Minimum Cage Sizes for Guinea Pigs
One of the common questions I receive is what size cage is suitable for guinea pigs. For 1-2 guinea pigs the minimum space recommended is 7.5 square feet. Three guinea pigs require a minimum of 10.5 square feet, and Four guinea pigs require 13 square feet. Below I will go over cages that are commonly bought/used for guinea pigs.
1.Pet Store Bought Cages
Cages that are supposedly designed for guinea pigs or other small animals are rarely actually suitable for them. An example would be a cage that is supposed to be a starter kit for guinea pigs. The dimensions are 30” x 18” which equates to a mere 3.75 square feet. Not even big enough for a single guinea pig. This is a common example of why more research needs to be done prior to bringing a guinea pig home. I, too, made the same mistake when I first got Peanut. However, as soon as I realized how terribly small it must be for her, I upgraded to a bigger cage for my guinea pig. Just because the packaging or name of the product shows/says "guinea pig" doesn’t actually mean it is for them.
2. MidWest Guinea Pig Cage
MidWest Cages is one of the few prebuilt cages that are actually suitable for guinea pigs. It has the dimensions of 47” x 24” with the walls being 14” high. This provides roughly 7.8 Square feet of space which is slightly larger than the minimum requirement for two guinea pigs which is 7.5 square feet. The MidWest cage provides a canvas bottom which is supposed to be washable and supposedly help making care and maintenance easier. The benefits of having this cage is it is already pre-built and is relatively easy to set up. In the case that one cage may not be big enough, you can simply buy another midwest cage and connect them together. A common complaint for these cages is that the fact that it is barely meeting the minimum requirement for two guinea pigs, meaning although it is a cheaper alternative, realistically you’ll need to be buying two of these cages so that a pair of guinea pigs have plenty of space to dwell in. Another issue is this cage is not as sturdy especially without the canvas present. That being said, compared to all the cages that are “designed” for guinea pigs and other small animals, this is a much better option. I personally used midwest cages for a while before I decided to switch over to something much bigger for my three guinea princesses.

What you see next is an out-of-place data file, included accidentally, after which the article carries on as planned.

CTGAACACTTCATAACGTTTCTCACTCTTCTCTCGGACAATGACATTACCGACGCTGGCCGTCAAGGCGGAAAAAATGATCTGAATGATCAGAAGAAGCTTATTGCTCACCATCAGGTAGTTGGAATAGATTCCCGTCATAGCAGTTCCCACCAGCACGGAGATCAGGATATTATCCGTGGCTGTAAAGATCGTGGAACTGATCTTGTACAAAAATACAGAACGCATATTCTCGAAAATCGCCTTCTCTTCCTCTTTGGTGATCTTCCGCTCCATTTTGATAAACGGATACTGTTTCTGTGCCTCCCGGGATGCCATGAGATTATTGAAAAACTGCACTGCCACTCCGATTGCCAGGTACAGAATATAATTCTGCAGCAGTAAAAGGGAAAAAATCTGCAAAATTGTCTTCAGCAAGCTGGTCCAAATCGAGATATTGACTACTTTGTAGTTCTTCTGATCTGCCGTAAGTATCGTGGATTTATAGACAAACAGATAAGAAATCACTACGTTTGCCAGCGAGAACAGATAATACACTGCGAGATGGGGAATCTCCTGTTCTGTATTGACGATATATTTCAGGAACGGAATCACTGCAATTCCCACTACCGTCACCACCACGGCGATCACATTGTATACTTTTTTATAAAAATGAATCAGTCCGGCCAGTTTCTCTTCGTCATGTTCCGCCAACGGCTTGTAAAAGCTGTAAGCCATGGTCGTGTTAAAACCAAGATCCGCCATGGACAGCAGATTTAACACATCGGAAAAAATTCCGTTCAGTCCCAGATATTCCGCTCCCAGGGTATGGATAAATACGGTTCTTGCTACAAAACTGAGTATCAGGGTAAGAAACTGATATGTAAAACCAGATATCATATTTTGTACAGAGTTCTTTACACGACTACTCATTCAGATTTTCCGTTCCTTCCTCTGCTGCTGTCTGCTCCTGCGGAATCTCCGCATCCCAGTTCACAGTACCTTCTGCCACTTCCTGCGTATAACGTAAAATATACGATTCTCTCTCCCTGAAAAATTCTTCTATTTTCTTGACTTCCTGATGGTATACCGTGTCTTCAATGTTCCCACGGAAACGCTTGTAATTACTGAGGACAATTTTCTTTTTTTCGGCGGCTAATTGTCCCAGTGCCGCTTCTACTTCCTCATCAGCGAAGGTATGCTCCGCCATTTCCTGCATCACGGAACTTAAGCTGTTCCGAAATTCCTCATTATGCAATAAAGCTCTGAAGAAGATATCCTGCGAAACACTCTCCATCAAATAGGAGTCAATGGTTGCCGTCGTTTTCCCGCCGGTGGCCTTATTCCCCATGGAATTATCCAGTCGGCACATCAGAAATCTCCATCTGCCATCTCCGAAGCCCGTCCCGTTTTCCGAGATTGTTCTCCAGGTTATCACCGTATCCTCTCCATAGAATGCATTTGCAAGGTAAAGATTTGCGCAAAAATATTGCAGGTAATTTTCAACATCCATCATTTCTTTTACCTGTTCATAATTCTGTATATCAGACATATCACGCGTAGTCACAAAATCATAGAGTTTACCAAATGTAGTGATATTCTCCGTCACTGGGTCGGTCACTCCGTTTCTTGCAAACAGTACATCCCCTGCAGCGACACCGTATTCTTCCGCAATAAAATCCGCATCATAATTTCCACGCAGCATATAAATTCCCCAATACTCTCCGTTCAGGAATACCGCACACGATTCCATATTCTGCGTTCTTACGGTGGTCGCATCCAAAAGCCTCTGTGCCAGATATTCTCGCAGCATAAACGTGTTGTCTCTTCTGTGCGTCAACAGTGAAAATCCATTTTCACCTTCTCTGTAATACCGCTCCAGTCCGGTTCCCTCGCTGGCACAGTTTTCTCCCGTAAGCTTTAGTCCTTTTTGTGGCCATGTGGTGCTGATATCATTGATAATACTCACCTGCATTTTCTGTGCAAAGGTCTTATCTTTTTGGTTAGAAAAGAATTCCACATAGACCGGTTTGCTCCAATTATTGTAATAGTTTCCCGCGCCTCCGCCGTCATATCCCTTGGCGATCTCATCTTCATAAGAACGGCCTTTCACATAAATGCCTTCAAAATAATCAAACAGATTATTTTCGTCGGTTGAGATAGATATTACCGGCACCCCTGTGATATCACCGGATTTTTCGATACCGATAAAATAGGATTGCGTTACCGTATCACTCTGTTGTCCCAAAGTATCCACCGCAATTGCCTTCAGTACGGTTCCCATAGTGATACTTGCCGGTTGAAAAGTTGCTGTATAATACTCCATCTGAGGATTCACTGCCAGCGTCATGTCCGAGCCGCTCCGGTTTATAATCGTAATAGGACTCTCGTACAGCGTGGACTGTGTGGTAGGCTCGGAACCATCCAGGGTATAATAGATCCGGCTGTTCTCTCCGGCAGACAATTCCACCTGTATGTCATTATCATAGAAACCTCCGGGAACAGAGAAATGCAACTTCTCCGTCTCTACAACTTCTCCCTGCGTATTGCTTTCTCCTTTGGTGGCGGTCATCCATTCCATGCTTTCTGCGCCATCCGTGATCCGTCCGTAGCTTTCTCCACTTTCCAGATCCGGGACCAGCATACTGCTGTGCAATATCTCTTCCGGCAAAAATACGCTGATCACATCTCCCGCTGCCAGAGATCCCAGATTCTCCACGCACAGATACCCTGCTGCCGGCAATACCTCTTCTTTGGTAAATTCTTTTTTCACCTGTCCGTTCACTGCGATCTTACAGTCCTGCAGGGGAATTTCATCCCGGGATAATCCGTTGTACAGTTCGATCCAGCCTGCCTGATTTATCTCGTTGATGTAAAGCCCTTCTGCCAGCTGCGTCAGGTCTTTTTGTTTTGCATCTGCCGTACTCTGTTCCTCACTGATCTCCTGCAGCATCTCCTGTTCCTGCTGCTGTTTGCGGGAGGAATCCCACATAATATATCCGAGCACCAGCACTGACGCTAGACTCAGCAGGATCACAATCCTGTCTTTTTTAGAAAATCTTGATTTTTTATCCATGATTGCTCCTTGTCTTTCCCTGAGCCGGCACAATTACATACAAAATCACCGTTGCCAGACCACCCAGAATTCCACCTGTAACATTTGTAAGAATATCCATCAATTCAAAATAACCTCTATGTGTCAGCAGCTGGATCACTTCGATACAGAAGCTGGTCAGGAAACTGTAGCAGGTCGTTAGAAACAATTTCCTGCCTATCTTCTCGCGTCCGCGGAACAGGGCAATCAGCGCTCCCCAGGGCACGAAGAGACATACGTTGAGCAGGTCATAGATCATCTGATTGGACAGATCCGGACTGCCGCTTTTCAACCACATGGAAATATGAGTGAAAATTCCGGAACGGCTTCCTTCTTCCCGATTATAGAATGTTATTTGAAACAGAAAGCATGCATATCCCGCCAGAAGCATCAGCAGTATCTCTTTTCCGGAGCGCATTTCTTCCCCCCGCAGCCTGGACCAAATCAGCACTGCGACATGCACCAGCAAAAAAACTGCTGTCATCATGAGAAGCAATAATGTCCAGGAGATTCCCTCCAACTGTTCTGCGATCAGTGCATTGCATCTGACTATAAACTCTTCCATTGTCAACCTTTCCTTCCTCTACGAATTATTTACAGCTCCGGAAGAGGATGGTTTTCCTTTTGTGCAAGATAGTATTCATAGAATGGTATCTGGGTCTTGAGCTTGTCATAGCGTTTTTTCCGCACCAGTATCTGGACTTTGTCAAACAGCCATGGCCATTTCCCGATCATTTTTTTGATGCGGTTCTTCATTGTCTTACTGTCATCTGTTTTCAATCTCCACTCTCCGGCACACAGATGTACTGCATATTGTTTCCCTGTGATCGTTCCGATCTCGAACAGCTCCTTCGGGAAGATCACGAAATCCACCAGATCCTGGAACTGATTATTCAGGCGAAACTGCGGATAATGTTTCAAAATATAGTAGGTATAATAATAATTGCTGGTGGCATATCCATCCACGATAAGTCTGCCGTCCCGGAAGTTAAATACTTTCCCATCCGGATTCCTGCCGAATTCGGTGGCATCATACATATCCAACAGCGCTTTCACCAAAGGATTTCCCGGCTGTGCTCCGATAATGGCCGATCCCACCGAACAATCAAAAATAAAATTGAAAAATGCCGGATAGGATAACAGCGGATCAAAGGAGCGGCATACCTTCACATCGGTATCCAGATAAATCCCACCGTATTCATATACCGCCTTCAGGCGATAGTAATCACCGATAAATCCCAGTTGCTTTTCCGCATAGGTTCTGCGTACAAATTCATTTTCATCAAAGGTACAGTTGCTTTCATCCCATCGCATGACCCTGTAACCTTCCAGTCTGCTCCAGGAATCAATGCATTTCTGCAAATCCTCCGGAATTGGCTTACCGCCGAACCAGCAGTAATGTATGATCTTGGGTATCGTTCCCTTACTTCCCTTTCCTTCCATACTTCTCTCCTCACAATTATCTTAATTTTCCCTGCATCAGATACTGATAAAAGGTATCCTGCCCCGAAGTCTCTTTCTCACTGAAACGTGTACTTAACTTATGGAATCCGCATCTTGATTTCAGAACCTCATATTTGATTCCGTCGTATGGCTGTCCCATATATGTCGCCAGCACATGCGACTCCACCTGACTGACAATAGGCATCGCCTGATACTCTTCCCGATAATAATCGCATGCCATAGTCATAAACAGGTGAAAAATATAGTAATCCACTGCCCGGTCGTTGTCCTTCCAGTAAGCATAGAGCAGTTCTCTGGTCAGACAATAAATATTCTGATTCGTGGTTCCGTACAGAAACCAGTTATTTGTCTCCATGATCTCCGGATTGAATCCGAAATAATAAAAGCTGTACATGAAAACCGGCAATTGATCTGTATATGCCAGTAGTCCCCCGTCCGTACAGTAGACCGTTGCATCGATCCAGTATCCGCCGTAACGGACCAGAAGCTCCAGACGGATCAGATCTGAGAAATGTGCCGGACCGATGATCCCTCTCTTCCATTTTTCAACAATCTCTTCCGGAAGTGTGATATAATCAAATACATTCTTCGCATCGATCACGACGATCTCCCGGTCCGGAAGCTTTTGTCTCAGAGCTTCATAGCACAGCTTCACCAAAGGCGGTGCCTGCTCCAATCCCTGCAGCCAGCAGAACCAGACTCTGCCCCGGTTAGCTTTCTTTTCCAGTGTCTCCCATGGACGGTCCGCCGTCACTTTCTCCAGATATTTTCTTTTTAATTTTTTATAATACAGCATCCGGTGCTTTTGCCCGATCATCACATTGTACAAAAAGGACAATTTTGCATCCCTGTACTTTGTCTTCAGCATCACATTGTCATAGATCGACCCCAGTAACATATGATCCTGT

3. C&C Guinea Pig Cages
C&C Cages type of cages are sought out by small animal enthusiasts and lovers alike. C&C actually stands for cubes and coroplast because the grids are made from storage cubes, and the bottom plastic for the cage is made of coroplast. C&C cages are completely customizable and can provide the proper living space for any amount of guinea pigs by simply adding more grids. This type of cage can be done alone by buying the grids and coroplast at various places that sell them and cutting and assembling them together, or by buying premade ones from places like Offbeat Club. With the coroplast bottom, it makes it easy to clean since nothing will seep through the bottom, but will be especially easier with a GuineaDad liner. As stated earlier, to expand these cages you simply have to buy more grids to add onto your cage! Another thing to be careful for is if you have other pets at home, then you will have to make a lid for the cage!
Other than these common cages, you can also make your own cage as I have done using Ikea tables providing them (46.5” x 2) x 30.75” equalling roughly 19.9 square feet of space! There are much more different DIY options out there, so if you ever run across a cool one please let me know, I'd love to try new things too!
"More is Better!"
Make sure to do your research and make sure the size of the cage you're buying is actually suitable for the amount of guinea pigs you have. Another thing to keep in mind is that these are based off minimum space requirement, meaning that ideally you would want to provide a cage that is actually bigger than the minimum requirement!